NEW DELHI, August 15 (Compass) -- Hindu extremists violently attacked a prayer meeting in Rajasthan state last night, seriously injuring nine Christians, including one woman.
The mob struck at midnight on August 14, during an all-night prayer vigil held in a private home in Pathda village, Banswara district, near the border between Rajasthan and Madhya Pradesh. The Christians had gathered for a three-day prayer meeting to mark India’s Independence Day on August 15.
"There were about 50 people from Pathda and Piploda villages at the prayer meeting, in which prayers were offered for the nation," Patras Habil, a member of the Madhya Pradesh State Minorities Commission, told Compass.
The assailants delivered an axe blow to the head of Jeeva Badar, in whose house the prayer meeting was organized. The resulting wound required nine stitches.
"They also tried to strangle Asha Suresh, a Christian lady, which has apparently affected her vocal cords as today she is unable to speak," Habil said, adding, "Laxman Rupara received an injury to his lower back, making him unable to stand up."
The names of the nine Christians injured in the attack are Jeeva Badar, Border Dippa, Bua Rupa, Prabhu Baji, Laxman Rupara, Shandu Mangu, Khumji Hawala, Dangi Mangu, and Asha Suresh.
Tensions were still running high at press time. A mob of about 300 people went on a rampage today when representatives of Miracle Ministry, the Madhya Pradesh-based Christian organization that organized the prayer meeting, came to the local police station to collect a copy of the First Information Report (FIR).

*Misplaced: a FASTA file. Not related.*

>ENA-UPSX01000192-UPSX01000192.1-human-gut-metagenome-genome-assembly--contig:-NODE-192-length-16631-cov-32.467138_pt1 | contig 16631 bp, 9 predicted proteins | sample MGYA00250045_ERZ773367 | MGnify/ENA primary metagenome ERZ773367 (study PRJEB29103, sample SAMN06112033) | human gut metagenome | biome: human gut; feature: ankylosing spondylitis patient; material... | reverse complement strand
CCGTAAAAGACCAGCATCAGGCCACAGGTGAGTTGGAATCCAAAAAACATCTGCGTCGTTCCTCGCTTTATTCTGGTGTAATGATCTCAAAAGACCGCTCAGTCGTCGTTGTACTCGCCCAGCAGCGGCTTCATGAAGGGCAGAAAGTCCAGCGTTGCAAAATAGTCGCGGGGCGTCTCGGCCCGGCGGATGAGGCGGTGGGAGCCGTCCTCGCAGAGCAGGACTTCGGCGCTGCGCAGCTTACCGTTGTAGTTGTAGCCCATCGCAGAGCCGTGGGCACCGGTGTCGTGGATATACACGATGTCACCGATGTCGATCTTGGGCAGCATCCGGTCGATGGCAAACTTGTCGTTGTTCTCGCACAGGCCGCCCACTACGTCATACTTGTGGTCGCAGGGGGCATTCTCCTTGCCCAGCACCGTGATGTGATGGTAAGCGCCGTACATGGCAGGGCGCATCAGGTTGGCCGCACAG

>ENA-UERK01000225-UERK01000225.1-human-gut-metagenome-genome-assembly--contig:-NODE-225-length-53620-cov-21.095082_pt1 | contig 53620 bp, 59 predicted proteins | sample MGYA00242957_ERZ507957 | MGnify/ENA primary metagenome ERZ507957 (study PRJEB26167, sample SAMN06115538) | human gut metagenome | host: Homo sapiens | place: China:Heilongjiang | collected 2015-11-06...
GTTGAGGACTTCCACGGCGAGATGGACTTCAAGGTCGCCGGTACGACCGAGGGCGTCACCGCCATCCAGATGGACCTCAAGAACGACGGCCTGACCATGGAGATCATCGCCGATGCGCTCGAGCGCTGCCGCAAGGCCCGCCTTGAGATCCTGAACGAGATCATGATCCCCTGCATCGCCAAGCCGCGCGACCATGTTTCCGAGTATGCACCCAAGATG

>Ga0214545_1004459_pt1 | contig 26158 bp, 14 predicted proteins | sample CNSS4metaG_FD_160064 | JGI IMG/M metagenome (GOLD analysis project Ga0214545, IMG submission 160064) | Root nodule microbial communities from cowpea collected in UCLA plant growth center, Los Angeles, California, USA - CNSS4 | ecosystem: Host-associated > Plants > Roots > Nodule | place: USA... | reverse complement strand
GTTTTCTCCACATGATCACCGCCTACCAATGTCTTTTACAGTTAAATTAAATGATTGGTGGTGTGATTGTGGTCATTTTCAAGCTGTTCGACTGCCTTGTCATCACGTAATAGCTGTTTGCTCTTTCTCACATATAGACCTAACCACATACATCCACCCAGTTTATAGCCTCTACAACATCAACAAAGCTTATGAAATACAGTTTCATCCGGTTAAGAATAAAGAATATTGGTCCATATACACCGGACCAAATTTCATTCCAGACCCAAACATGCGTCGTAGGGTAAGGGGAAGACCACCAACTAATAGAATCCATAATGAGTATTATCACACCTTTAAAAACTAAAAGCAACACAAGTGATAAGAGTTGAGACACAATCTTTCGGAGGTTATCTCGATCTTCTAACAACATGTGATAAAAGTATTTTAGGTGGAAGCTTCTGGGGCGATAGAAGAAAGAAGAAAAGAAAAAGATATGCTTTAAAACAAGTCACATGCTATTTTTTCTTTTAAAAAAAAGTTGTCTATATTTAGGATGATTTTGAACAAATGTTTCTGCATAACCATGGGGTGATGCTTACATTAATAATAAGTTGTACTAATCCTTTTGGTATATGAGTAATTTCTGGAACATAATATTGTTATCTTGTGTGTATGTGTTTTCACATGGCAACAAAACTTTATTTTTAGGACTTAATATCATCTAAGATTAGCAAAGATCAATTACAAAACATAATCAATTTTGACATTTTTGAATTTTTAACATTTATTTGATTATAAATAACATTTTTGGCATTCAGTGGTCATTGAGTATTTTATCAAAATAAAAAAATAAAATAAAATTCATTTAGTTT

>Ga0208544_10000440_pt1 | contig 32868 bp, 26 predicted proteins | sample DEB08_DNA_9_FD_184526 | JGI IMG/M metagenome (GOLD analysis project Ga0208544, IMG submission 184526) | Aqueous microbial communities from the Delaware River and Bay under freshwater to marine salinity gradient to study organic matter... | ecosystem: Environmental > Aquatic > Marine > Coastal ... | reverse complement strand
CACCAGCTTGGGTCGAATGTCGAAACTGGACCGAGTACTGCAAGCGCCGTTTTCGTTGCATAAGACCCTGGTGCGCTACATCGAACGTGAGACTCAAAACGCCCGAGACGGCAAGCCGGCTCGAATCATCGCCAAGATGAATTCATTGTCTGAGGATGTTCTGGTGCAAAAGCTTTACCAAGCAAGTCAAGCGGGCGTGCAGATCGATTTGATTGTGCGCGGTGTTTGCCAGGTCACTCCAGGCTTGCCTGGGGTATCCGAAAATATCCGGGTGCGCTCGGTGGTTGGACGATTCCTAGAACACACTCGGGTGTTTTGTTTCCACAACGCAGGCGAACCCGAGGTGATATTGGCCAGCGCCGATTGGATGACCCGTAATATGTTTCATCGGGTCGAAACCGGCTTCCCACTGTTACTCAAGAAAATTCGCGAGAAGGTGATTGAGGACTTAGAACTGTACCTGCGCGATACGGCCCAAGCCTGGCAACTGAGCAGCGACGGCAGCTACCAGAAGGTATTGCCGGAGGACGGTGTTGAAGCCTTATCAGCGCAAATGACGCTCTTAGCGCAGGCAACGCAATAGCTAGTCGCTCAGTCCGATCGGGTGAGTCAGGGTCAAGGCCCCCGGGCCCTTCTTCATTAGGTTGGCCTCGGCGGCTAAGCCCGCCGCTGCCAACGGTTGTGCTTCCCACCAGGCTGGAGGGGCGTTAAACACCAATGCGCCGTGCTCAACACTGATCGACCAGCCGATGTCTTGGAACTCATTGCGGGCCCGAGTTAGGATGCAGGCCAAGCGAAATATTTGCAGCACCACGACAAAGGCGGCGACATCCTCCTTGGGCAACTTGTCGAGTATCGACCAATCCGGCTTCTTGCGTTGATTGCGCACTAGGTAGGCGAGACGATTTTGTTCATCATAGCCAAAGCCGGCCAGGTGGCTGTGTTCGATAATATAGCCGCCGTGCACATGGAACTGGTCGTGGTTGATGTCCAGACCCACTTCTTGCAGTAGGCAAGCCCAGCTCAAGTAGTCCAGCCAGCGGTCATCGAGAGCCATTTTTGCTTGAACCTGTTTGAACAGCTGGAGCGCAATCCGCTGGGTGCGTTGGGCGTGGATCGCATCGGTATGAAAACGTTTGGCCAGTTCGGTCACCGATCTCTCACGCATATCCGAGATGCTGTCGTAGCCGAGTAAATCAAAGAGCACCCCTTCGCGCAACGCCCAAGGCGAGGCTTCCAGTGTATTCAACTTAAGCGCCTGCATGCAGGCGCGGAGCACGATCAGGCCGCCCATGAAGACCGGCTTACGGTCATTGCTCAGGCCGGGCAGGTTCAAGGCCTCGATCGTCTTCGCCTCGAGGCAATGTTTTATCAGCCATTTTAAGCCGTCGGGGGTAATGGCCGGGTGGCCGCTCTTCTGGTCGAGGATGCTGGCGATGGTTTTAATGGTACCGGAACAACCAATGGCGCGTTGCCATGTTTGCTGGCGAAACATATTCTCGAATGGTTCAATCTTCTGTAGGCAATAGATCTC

"Seeing a 300-strong mob with sticks, the police had to escort the Christians back across the border to Madhya Pradesh in the afternoon," Habil explained. "It seems there is a threat of further attacks."
Pastor Biju Varghese of Miracle Ministry, who was at the police station, told Compass that about 20 people chased the police jeep as the Christians drove to the Madhya Pradesh border.
"We are worried about the Christians in [the area]," Varghese said. "They are not safe there."
Varghese said those who attacked the prayer meeting were wearing the typical khaki uniform of the Rashtriya Swayamsevak Sangh (RSS), a Hindu extremist group. A member of the Rajasthan State Minorities Commission confirmed that the border area was the center of RSS activity in the state.
But Sanjeev Kumar, police superintendent of Banswara district, denied that Christians were seriously injured in the attack or that a Hindu extremist organization was behind it.
"It was a very ordinary clash, and no one has received serious injuries," he said. "No organization was behind it. However, I have ordered an investigation and the arrest of the accused who are absconding."
The police are seeking seven men in connection with the incident on charges of rioting, house-trespass with intent to commit a punishable offence, voluntarily causing hurt, and unlawful assembly.
Banswara district, which is among the poorest in the state and is populated mainly by tribal peoples, has long been a target of Hindu extremist organizations.
In 1998, Advocate P.L. Mimorth and M.P. Chaudhry of the Indian Social Institute noted that leaders of the Sangh Parivar (a family of Hindu extremist organizations under the leadership of the RSS) had declared their intention to stamp out Christianity in Banswara district by the year 2000.
Incidents of violence against Christians increased after the Hindu nationalist Bharatiya Janata Party defeated the Congress Party in the state elections in December 2003. In one recent example, extremists violently attacked students of the Emmanuel Mission Bible School in Rajasthan’s Kora district on February 19. (See Compass Direct, "Indian Hindus Attack Christian Students in Rajasthan," February 22.)